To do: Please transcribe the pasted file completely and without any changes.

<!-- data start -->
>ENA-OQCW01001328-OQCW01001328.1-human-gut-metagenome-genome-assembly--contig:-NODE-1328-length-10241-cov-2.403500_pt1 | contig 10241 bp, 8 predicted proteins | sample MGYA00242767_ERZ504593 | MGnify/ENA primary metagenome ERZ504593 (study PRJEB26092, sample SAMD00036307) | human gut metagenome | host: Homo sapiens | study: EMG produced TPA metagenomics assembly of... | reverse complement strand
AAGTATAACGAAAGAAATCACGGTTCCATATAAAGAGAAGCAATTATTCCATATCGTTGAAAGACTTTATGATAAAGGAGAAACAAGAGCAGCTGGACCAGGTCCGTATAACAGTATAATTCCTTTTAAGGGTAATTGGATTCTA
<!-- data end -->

>ENA-OQCW01001328-OQCW01001328.1-human-gut-metagenome-genome-assembly--contig:-NODE-1328-length-10241-cov-2.403500_pt1 | contig 10241 bp, 8 predicted proteins | sample MGYA00242767_ERZ504593 | MGnify/ENA primary metagenome ERZ504593 (study PRJEB26092, sample SAMD00036307) | human gut metagenome | host: Homo sapiens | study: EMG produced TPA metagenomics assembly of... | reverse complement strand
AAGTATAACGAAAGAAATCACGGTTCCATATAAAGAGAAGCAATTATTCCATATCGTTGAAAGACTTTATGATAAAGGAGAAACAAGAGCAGCTGGACCAGGTCCGTATAACAGTATAATTCCTTTTAAGGGTAATTGGATTCTA